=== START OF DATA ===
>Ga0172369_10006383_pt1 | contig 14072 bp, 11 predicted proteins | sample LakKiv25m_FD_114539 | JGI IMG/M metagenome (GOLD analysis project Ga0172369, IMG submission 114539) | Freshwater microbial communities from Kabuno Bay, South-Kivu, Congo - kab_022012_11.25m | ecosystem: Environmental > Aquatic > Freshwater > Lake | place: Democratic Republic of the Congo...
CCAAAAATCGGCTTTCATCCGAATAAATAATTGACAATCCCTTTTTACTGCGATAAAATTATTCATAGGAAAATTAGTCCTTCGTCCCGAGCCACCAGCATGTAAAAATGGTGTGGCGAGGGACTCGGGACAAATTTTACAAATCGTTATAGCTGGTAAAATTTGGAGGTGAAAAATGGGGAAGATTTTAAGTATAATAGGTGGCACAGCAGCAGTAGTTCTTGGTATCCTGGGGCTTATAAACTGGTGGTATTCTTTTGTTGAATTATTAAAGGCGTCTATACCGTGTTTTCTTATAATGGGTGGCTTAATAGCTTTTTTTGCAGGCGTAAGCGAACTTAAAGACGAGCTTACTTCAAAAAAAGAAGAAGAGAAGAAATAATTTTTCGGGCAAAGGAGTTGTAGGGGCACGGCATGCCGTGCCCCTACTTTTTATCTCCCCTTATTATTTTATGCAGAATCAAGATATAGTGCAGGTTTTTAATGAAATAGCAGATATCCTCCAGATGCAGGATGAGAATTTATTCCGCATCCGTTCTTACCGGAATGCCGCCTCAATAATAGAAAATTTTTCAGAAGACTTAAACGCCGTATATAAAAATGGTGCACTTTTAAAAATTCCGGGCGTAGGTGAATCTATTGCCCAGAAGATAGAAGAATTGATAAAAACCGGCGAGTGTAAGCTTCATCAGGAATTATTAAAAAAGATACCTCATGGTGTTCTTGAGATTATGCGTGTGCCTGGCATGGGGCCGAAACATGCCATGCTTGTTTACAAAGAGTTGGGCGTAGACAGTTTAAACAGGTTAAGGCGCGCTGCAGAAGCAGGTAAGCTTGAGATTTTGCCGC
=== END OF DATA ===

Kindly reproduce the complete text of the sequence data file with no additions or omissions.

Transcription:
>Ga0172369_10006383_pt1 | contig 14072 bp, 11 predicted proteins | sample LakKiv25m_FD_114539 | JGI IMG/M metagenome (GOLD analysis project Ga0172369, IMG submission 114539) | Freshwater microbial communities from Kabuno Bay, South-Kivu, Congo - kab_022012_11.25m | ecosystem: Environmental > Aquatic > Freshwater > Lake | place: Democratic Republic of the Congo...
CCAAAAATCGGCTTTCATCCGAATAAATAATTGACAATCCCTTTTTACTGCGATAAAATTATTCATAGGAAAATTAGTCCTTCGTCCCGAGCCACCAGCATGTAAAAATGGTGTGGCGAGGGACTCGGGACAAATTTTACAAATCGTTATAGCTGGTAAAATTTGGAGGTGAAAAATGGGGAAGATTTTAAGTATAATAGGTGGCACAGCAGCAGTAGTTCTTGGTATCCTGGGGCTTATAAACTGGTGGTATTCTTTTGTTGAATTATTAAAGGCGTCTATACCGTGTTTTCTTATAATGGGTGGCTTAATAGCTTTTTTTGCAGGCGTAAGCGAACTTAAAGACGAGCTTACTTCAAAAAAAGAAGAAGAGAAGAAATAATTTTTCGGGCAAAGGAGTTGTAGGGGCACGGCATGCCGTGCCCCTACTTTTTATCTCCCCTTATTATTTTATGCAGAATCAAGATATAGTGCAGGTTTTTAATGAAATAGCAGATATCCTCCAGATGCAGGATGAGAATTTATTCCGCATCCGTTCTTACCGGAATGCCGCCTCAATAATAGAAAATTTTTCAGAAGACTTAAACGCCGTATATAAAAATGGTGCACTTTTAAAAATTCCGGGCGTAGGTGAATCTATTGCCCAGAAGATAGAAGAATTGATAAAAACCGGCGAGTGTAAGCTTCATCAGGAATTATTAAAAAAGATACCTCATGGTGTTCTTGAGATTATGCGTGTGCCTGGCATGGGGCCGAAACATGCCATGCTTGTTTACAAAGAGTTGGGCGTAGACAGTTTAAACAGGTTAAGGCGCGCTGCAGAAGCAGGTAAGCTTGAGATTTTGCCGC